The Family Educational Rights and Privacy Act (FERPA) of 1974, as amended, is a federal law that protects the privacy and confidentiality of personally identifiable information contained within student education records. The University of Kentucky complies with FERPA's confidentiality protections and adheres to procedures dealing with student education records and directory information recommended by the American Association of Collegiate Registrars and Admissions Officers. This law applies to K-12 as well as postsecondary education and is commonly known as the Buckley Amendment.
For more information on FERPA, go to Office of the Registrar - FERPA.
FAQs Related to FERPA
What are the laws regarding the confidentiality of a student's education records? (FERPA)
The Family Educational Rights and Privacy Act (FERPA) is a federal law that establishes rules and regulations regarding access to and disclosure of a student’s education records. The University also maintains a student records policy. The University is required to comply with FERPA’s confidentiality protections and to adhere to procedures dealing with student education records and directory information.
What are “education records” under FERPA?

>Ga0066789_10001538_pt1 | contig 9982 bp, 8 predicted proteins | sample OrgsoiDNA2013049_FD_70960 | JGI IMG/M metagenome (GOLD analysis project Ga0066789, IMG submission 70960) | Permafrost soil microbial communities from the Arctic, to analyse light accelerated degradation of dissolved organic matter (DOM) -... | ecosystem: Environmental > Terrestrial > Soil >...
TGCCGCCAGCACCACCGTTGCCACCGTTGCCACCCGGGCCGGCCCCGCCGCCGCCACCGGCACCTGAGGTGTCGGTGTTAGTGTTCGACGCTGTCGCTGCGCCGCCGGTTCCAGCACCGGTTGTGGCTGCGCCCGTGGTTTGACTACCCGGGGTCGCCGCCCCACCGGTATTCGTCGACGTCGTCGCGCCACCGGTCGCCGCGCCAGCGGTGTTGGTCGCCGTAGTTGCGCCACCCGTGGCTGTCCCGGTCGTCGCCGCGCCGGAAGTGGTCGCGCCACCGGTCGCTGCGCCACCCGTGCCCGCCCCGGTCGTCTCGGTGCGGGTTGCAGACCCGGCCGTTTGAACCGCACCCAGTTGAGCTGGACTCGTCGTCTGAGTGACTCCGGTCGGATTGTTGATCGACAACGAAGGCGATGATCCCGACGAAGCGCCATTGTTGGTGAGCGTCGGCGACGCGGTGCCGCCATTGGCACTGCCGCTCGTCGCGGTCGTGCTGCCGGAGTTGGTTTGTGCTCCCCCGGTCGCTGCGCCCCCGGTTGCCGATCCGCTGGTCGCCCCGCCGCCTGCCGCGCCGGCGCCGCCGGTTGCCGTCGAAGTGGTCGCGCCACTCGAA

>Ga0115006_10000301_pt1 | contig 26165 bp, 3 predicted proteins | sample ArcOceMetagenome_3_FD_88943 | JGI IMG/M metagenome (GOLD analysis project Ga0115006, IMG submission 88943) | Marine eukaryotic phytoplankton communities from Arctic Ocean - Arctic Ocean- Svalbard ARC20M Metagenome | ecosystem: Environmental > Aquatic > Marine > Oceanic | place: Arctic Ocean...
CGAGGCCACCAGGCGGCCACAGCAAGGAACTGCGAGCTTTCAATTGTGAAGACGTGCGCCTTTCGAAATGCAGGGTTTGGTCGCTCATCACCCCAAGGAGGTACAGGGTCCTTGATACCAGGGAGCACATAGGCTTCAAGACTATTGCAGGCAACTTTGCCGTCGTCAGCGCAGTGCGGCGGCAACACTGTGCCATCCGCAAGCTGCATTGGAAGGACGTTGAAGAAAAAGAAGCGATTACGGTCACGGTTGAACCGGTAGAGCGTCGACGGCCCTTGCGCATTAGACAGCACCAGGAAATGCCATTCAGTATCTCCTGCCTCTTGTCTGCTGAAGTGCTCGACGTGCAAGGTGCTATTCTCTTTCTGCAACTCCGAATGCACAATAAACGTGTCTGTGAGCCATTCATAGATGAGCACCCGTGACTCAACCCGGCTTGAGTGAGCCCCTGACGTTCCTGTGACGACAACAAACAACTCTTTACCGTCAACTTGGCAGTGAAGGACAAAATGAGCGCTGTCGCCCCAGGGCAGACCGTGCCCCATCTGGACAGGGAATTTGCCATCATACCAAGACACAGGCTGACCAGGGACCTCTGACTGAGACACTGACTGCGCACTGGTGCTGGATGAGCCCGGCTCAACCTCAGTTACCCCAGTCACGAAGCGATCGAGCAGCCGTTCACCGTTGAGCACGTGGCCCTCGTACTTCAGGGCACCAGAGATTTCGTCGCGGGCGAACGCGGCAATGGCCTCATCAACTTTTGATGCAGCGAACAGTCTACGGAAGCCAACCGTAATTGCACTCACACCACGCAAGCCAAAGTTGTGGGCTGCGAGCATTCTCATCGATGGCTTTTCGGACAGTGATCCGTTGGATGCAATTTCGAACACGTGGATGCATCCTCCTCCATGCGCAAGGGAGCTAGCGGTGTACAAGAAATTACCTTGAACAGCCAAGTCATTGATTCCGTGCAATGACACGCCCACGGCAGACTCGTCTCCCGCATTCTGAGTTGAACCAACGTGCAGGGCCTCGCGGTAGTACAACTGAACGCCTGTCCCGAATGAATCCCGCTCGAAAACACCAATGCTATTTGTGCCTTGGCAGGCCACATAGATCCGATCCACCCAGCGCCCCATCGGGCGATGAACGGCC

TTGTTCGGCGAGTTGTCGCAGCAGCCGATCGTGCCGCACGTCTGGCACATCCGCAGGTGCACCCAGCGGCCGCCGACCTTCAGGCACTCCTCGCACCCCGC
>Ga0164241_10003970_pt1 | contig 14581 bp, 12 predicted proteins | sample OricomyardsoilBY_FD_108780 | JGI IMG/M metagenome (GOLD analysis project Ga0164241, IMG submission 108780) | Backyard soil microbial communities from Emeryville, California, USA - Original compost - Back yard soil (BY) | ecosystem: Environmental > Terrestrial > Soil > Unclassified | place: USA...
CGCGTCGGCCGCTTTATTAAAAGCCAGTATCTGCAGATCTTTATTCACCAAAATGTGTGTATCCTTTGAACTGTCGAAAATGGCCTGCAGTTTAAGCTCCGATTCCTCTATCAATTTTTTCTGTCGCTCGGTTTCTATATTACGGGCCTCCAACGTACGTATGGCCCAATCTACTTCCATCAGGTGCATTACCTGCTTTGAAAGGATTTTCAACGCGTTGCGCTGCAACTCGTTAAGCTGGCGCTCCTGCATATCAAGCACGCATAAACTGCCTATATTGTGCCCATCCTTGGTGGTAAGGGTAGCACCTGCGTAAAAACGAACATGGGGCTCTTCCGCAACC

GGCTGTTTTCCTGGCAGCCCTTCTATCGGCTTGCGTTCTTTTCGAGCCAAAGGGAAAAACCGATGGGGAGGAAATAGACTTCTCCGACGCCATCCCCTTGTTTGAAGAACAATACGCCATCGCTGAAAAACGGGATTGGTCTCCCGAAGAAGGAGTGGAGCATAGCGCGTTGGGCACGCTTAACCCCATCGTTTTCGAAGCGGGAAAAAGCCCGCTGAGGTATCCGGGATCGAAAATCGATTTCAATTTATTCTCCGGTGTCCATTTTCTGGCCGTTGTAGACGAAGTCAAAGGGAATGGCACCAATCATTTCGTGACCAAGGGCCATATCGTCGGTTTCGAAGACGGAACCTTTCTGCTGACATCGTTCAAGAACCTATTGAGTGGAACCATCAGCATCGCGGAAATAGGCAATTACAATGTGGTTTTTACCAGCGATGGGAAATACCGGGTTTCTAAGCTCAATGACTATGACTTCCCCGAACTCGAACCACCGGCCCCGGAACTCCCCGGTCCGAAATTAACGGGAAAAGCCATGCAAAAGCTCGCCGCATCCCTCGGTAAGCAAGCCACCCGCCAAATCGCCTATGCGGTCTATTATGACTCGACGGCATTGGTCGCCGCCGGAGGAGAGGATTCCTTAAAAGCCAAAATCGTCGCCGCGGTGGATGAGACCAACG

FERPA defines “education records” to include all the records maintained by an educational institution that directly relate to a current or former student. FERPA’s definition of education record is interpreted broadly to include written, electronic, video, audio and photographs.
Can the University disclose the contents of my education record without my consent?
Generally, a college or univerity that receives federal funding cannot disclose education records to anyone other than the student (including the student’s parents), without the student’s written permission. However, FERPA does establish several exceptions that allow an institution to disclose education records without the student’s prior written consent.
Can I obtain a copy of my own education records?
Yes. FERPA gives students the right to inspect and obtain a copy of their own educational records. You may be charged a fee covering the cost of copying, but not the search or retrieval of the records.